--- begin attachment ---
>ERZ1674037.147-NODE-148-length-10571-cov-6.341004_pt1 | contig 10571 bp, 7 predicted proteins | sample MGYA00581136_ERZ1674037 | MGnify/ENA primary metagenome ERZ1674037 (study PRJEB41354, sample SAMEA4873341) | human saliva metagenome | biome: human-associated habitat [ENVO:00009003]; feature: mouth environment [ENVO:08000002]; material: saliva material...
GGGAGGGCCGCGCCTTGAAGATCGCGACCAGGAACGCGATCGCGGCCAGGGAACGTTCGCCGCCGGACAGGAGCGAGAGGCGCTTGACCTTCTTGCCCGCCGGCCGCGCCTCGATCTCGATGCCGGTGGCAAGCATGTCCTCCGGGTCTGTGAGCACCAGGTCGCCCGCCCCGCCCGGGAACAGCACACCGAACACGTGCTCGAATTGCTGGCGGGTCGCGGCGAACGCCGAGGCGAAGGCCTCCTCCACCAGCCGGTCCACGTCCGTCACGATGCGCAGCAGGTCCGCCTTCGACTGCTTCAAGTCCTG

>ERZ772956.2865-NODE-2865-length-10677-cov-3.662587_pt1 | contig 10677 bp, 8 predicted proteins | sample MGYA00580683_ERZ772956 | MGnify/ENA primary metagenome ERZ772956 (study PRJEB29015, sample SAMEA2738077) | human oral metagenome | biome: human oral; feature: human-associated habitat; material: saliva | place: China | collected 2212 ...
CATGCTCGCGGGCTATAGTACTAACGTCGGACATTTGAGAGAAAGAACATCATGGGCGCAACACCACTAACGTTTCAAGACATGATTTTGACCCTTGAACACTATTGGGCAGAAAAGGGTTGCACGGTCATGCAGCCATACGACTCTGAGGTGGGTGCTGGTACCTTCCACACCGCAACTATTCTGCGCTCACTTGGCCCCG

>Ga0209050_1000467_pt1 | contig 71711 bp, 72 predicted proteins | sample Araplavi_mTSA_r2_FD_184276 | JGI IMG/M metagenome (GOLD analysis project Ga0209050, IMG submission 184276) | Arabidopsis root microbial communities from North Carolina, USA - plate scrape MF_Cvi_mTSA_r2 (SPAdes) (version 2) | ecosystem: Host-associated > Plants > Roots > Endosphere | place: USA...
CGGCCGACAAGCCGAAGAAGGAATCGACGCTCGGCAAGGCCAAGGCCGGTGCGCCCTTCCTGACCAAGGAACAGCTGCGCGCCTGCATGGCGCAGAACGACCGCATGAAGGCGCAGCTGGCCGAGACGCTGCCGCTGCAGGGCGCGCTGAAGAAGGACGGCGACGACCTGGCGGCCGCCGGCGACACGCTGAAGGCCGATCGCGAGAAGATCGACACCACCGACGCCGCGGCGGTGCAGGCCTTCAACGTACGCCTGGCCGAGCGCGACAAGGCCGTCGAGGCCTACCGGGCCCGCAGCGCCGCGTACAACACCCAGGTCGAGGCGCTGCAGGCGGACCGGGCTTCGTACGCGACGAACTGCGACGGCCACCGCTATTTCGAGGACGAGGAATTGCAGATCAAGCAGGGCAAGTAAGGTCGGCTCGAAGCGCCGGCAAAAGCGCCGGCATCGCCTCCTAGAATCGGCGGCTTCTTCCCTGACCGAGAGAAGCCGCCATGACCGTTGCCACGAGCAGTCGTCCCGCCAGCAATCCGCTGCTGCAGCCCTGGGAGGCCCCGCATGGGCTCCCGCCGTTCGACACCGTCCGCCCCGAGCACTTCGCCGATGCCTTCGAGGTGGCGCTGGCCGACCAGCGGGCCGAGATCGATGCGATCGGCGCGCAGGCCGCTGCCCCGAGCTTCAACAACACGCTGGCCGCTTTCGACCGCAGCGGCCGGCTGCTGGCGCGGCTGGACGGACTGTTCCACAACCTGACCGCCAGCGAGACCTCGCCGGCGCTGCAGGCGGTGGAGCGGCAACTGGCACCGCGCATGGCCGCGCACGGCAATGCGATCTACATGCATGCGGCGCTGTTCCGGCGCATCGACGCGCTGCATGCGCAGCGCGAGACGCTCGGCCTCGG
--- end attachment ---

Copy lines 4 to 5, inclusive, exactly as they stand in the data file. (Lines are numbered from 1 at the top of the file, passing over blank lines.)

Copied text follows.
CATGCTCGCGGGCTATAGTACTAACGTCGGACATTTGAGAGAAAGAACATCATGGGCGCAACACCACTAACGTTTCAAGACATGATTTTGACCCTTGAACACTATTGGGCAGAAAAGGGTTGCACGGTCATGCAGCCATACGACTCTGAGGTGGGTGCTGGTACCTTCCACACCGCAACTATTCTGCGCTCACTTGGCCCCG

>Ga0209050_1000467_pt1 | contig 71711 bp, 72 predicted proteins | sample Araplavi_mTSA_r2_FD_184276 | JGI IMG/M metagenome (GOLD analysis project Ga0209050, IMG submission 184276) | Arabidopsis root microbial communities from North Carolina, USA - plate scrape MF_Cvi_mTSA_r2 (SPAdes) (version 2) | ecosystem: Host-associated > Plants > Roots > Endosphere | place: USA...